New Director of Forage Research Focues on Future-Proofing Alfalfa for Reliable Persistence

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In the 20-plus years of Legacy Seeds’ alfalfa breeding program, the focus has always been on high-quality, high-yielding and persistent alfalfa. As we shared last year, former research director Dave Huset has complete trust in Olivia Steinmetz’s abilities to carry those pillars forward as his predecessor. Now that Olivia is officially the Director of Forage Research, she’s working to live up to Legacy Seeds’ name by ensuring the alfalfa program continues to be the best option for forage.

Future-Proofing Alfalfa

Breeding high-yielding, high-quality and persistent alfalfa requires forward thinking and preparing for potential problems. Given the time it takes to develop new perennial varieties, Olivia needs to anticipate what could become the next issue for alfalfa growers, so Legacy Seeds can start breeding for it now.

“There are emerging diseases all the time that can become problems for farmers,” she says. “My job is to predict what those problems could be and work on a solution before it gets out of hand.”

Olivia is also intentionally and sustainably growing the alfalfa breeding team so she can free up more of her time and energy to focus on the future.

“I really like to be proactive vs. reactive,” she says. “When you’re working in agriculture, so much of your day to day or at least season to season is still pretty reactive. You can’t plan for Mother Nature. So for the tasks that I do have some small amount of power to control, it’s really nice to have more time.”

Last year Legacy Seeds hired James Ferrell, who is currently completing his Master’s in Plant Breeding, as the new research manager.

Collaborating with Customers

The alfalfa program is able to breed for disease resistance and test that its varieties are meeting those three key pillars thanks to the 24-acre Research & Learning Center (RLC), an asset that Olivia calls “absolutely priceless.”

But it’s also where Legacy Seeds tests potential varieties for its other crop portfolios. Farmers can trust that if Legacy Seeds is selling something, it’s because it’s been 100% vetted by the research team.

The RLC is more than just a place for research. It’s also where farmers can come to see test plots and learn more about Legacy Seeds, which is a huge benefit for Olivia. Even if a farmer doesn’t grow alfalfa, she says they may be using corn for forage, so it gives her an opportunity to talk to those farmers, learn what they’re looking for in their forage, and discuss the possibility of including alfalfa. She adds that every spring and summer is different, so a grower can visit multiple times and still see something new.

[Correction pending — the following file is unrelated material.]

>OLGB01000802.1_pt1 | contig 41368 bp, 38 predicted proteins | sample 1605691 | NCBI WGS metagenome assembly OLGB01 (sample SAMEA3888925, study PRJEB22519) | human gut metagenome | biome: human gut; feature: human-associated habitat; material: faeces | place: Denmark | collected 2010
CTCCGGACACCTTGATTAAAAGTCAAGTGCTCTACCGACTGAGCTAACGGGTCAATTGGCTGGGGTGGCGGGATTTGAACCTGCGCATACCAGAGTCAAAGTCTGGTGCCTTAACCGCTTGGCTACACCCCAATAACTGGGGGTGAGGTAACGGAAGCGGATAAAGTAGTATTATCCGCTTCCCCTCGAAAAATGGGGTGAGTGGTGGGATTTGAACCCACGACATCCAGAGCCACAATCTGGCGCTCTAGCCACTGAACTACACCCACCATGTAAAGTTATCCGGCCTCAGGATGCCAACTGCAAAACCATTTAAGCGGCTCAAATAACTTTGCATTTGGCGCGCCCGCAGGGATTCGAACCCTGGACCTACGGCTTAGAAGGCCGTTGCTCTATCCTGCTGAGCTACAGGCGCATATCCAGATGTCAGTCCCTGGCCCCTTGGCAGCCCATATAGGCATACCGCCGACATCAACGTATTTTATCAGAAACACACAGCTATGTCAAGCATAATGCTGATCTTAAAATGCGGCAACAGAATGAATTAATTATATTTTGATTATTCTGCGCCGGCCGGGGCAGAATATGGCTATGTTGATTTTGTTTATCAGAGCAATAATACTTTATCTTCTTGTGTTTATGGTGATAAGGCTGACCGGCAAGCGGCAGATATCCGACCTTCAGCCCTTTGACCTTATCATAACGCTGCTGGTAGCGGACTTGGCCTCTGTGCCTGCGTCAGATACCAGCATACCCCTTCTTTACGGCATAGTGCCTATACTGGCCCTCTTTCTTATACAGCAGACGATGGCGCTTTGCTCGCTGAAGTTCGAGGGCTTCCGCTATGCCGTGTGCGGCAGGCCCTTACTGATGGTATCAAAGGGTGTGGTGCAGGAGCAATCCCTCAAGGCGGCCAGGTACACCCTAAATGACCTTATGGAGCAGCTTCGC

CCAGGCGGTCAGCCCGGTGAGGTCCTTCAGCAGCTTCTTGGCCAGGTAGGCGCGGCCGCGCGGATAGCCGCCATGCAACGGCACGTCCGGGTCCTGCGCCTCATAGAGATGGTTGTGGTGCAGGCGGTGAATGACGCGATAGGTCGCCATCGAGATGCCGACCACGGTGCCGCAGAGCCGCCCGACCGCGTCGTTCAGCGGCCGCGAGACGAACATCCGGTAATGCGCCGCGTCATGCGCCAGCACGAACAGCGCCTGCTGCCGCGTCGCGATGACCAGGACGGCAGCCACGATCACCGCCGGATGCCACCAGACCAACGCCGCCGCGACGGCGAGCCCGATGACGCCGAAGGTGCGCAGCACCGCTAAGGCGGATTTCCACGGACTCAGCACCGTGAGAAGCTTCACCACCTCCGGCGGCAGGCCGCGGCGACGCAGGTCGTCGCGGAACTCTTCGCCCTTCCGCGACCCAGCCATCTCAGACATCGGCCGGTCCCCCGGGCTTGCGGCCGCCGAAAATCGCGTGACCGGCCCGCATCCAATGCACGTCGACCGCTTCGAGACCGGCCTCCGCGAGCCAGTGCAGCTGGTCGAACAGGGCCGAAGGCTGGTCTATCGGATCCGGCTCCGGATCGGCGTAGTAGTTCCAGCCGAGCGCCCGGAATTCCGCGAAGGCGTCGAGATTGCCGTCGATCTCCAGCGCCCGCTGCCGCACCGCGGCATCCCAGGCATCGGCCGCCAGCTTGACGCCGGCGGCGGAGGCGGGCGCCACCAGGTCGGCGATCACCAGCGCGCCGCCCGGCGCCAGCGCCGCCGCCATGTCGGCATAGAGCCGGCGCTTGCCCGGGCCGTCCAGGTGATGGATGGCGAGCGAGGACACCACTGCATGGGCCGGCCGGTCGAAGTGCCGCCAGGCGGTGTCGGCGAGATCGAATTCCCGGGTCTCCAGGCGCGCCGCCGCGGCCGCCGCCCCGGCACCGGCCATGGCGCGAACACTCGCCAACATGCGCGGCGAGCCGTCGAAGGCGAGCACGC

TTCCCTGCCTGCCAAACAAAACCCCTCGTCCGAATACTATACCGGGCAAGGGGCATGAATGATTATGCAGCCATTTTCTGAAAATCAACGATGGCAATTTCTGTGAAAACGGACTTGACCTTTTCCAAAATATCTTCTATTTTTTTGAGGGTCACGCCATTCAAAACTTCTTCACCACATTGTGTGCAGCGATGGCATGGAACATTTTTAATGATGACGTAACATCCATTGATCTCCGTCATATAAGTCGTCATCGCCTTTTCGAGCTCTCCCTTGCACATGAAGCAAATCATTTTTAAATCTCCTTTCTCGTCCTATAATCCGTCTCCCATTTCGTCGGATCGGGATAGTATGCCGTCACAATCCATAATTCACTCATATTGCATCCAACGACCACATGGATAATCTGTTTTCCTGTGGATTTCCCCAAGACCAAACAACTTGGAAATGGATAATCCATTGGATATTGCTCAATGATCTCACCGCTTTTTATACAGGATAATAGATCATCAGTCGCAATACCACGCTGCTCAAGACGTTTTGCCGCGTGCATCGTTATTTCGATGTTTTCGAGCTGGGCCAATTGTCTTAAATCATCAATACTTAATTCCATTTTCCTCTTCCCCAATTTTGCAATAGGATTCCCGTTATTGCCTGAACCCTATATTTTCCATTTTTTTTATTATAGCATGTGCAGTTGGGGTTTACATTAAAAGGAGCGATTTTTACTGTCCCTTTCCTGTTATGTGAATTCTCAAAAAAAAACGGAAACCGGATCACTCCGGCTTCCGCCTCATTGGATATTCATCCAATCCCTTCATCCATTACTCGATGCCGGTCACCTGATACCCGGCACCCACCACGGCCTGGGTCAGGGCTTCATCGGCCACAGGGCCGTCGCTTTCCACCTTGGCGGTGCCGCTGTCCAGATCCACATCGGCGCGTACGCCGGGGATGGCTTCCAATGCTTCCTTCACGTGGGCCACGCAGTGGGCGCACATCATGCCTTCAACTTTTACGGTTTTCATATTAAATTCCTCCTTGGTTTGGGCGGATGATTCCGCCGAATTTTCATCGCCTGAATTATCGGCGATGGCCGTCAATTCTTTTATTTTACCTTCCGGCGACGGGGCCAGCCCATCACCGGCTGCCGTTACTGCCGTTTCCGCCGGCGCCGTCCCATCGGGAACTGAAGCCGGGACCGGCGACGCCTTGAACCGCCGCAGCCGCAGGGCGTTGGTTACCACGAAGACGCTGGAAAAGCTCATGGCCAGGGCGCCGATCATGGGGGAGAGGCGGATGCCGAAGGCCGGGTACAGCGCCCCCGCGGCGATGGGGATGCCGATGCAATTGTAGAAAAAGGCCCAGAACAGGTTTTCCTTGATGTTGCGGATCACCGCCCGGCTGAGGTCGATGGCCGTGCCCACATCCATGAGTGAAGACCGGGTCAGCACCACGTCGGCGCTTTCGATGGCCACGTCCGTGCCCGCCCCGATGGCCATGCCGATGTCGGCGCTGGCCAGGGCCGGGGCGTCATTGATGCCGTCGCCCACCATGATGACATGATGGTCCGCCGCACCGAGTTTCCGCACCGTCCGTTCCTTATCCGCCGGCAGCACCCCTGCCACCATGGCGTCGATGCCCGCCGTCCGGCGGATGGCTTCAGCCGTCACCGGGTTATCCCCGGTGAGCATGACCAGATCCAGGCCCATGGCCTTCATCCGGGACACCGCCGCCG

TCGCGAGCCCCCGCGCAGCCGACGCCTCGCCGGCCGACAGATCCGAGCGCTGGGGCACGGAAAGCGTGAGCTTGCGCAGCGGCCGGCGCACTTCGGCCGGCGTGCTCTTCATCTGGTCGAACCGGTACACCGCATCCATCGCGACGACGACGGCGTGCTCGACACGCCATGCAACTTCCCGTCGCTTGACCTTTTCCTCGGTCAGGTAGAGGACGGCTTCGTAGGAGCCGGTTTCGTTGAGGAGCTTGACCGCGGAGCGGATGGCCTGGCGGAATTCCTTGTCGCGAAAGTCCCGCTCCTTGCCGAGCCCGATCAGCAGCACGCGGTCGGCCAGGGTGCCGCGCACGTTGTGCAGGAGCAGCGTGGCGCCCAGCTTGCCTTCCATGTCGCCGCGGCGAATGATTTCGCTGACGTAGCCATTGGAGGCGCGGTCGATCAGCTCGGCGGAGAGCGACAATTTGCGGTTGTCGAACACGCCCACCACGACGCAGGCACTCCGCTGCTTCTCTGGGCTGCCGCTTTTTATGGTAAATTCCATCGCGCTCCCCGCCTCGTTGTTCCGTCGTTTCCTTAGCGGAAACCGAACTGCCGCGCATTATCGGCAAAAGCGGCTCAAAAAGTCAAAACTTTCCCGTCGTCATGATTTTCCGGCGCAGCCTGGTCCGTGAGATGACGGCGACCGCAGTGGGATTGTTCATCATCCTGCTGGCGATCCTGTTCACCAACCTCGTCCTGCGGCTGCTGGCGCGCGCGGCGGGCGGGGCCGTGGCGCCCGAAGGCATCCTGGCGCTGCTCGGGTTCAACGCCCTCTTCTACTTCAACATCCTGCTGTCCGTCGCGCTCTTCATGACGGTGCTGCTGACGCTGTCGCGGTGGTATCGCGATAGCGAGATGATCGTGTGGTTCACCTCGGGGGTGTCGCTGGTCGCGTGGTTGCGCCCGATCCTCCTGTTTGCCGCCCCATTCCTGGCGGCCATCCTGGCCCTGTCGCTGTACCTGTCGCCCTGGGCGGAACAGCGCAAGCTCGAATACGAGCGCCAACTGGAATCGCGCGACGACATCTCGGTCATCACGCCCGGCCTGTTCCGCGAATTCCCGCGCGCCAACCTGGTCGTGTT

She wants even more collaboration to happen at RLC and hopes to invite other experts, including growers, to come share their insights.

“I’m really happy I work for a company that allows me the opportunity to be my own spokeswoman,” Olivia says. “That is so important because I can’t just be growing all of these things in the background that I think are interesting. I need to know what is actually important to our farmers.”

Leaving a Legacy

Everything Olivia does and the direction she’s taking the alfalfa program all comes back to those three pillars. But it’s the persistence — continued high quality and yields for years to come — is what she feels really sets Legacy Seeds’ alfalfa apart from others.

The most expensive crop is the crop you plant twice, so the breeding team takes persistence seriously by letting their material prove itself over time, starting from disease screening in the RLC greenhouses to trial plots on the farm. Legacy Seeds alfalfa has proven to be 90% persistent after 3 winters, with growers seeing 4-5 year stands that continue to bring tonnage and quality.

“It’s not as if there’s one gene for persistence and there’s no replication for time,” Olivia says. “With a name like Legacy, it almost feels like this constant and subconscious thought of, ‘This is my legacy. I can’t rush this.’ With it being a perennial crop, a farmer wants it to last and have a good stand for years.”

She’s proud of the patience the breeding program commits to in allowing the material to prove itself.

“We’re setting up these dominoes, and it can take 4-6 years for certain dominoes to fall, but our pipeline is always full of really, really excellent material,” she says. “I’m really excited and proud of what we’ve been doing. And I’m really looking forward to having some of these decisions that we’ve been making for the last few years see the light of day.”